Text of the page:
Lloyd Evans

Is Boris a Russian agent?

Is Boris a Russian agent?
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Is Boris a Russian agent? That bizarre question occupied most of PMQs where Dominic Raab deputised for the PM while he travels abroad. The issue was raised by Angela Rayner, standing in for Keir Starmer.

She said Boris’s friend, Evgeny Lebedev, had been granted a peerage despite warnings from the security services. ‘What she suggests is nonsense,’ said Raab. She brought up a 2020 meeting between Lebedev, ‘the son of a KGB officer’, and Boris in London. ‘Details of that meeting have never been released,’ she said, as if this were proof of a massive cover-up. Oddly, she then listed the details that she claimed had been suppressed. ‘Champagne and caviar’ were on the menu, she revealed.

How did she know? Wasn’t it all hushed up? Or was she fibbing to smear the PM? That’s a bit naughty. But Speaker Hoyle took no action. He was busy scanning the backbenches for hecklers to pick fights with. Hoyle still hasn’t spotted that Tories MPs like to exploit his pedantic control freakery to disrupt PMQs and to throw unwary questioners off their rhythm. He focused on a particularly mutinous Tory.

‘If you want an argument,’ said Hoyle, invoking his right to eject rebels, ‘we can argue outside – when you’re there.’ It sounded like an offer to fight an MP in the car park. Not very classy from the Speaker.

Raab took the attack to Rayner by recalling her support for Jeremy Corbyn who had opposed Britain’s membership of Nato. Hoyle sprang up again, bristling like a self-righteous cactus, and gave Raab orders to answer the question differently. ‘You can’t keep going back 12 years as a defence mechanism,’ he said. ‘Try and stick to the agenda without talking about history.’

A false objection. Raab was talking about Corbyn’s leadership which ended less than two years ago. And Hoyle is over-reaching himself if he seeks to censor MPs as they speak in the Commons. That’s how dictators run their parliaments. Is he trying to turn himself into a Marxist despot? Chairman Lin Tse Hoyle.

Rayner completed her exposure of Boris as a foreign stooge by accusing him of ‘cavorting with Russian oligarchs in their luxury villas.’ Raab replied by listing the results of British sanctions against Putin. Assets of $45 billion frozen. The rouble in free-fall. And Russia’s stock market at an all-time low.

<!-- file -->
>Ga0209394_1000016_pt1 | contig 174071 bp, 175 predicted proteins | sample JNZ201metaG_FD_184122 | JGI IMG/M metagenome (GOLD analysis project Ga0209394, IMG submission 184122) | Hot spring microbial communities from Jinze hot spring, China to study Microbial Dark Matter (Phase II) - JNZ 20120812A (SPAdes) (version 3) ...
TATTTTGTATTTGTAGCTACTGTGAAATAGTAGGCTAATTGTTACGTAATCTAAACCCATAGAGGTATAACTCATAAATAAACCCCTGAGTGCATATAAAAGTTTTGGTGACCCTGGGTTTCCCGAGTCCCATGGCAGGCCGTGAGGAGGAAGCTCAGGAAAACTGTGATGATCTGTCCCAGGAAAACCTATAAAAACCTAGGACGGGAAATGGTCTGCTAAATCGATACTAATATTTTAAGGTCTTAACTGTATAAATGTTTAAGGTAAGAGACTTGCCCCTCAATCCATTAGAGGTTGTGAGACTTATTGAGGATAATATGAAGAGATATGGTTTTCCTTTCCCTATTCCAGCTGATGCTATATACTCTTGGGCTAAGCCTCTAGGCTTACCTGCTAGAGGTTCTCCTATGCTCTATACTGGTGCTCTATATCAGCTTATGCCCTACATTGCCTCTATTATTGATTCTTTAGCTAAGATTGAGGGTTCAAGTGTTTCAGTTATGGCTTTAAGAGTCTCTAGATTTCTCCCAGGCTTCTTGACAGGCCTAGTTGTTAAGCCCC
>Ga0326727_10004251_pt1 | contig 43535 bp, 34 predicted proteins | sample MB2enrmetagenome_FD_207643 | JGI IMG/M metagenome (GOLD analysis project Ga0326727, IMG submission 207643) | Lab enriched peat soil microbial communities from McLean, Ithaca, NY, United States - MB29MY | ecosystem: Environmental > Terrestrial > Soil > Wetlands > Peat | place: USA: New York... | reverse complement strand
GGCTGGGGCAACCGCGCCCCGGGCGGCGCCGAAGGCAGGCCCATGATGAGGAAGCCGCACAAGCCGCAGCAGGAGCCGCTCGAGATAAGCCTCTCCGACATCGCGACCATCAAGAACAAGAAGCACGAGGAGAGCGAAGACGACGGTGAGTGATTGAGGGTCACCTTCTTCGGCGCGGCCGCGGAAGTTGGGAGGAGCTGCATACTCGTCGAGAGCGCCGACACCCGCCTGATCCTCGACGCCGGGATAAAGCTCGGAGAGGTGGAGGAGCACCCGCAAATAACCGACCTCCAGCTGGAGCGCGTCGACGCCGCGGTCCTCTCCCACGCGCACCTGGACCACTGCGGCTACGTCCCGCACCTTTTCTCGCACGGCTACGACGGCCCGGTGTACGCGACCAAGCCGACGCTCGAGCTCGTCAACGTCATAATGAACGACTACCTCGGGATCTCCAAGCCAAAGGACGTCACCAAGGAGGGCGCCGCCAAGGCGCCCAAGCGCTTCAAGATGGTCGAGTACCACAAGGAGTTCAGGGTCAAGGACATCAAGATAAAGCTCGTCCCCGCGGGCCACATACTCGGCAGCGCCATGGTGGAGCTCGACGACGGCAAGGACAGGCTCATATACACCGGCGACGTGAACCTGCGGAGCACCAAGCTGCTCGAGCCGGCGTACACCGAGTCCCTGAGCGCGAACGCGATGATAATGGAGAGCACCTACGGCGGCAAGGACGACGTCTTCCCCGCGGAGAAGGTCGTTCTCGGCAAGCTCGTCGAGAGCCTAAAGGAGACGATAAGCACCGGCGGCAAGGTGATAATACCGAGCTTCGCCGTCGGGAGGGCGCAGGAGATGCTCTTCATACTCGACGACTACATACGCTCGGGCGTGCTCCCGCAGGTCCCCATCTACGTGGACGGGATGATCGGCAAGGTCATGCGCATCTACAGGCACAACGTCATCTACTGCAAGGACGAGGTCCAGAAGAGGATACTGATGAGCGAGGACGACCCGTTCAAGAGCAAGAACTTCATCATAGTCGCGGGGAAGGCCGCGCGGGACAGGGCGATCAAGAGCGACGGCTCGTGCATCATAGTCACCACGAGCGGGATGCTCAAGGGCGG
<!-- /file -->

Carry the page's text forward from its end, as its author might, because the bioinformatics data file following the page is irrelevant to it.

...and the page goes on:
Labour’s Justin Manners joined the plot to expose Boris as a traitor. In 2018, when serving as foreign secretary, Boris met a former KGB agent overseas and their illicit pow-wow took place without any pen-pushers present to note down the details. And Boris’s diplomatic security team had been given the afternoon off too. Sounds a bit fishy. Then again, what evidence of bribes or sweetheart deals has emerged? Meeting unsavoury foreign magnates is what diplomats do. Raab swatted the question away. ‘Total nonsense.’

One last heave from Labour’s Matt Western. He mentioned Boris’s fondness for playing tennis with a foreign billionaire whose ‘backhanders’ are of special interest to him. And he repeated the fact that Boris’s chum, Evgeny Lebedev, is the son of ‘a former KGB agent’.

Labour is fascinated with the hereditary principle even though their policies often seek to abolish it. And it’s strange to hear them drooling over the ornamental trappings of criminality. ‘Backhanders… billionaires… luxury villas… caviar and champagne.’

They sound like minor villains who want to join the real gangsters but aren’t hard enough. It was a great outing for Raab. At ease, well-briefed and unflappable. He seems a far stronger candidate to succeed Boris than the squeaky-clean Rishi Sunak or the attention-hungry Liz Truss. Today’s ultimate winner was Boris who dominated the session from first to last. And he wasn’t even there.

Written byLloyd Evans

Lloyd Evans is The Spectator's sketch-writer and theatre critic

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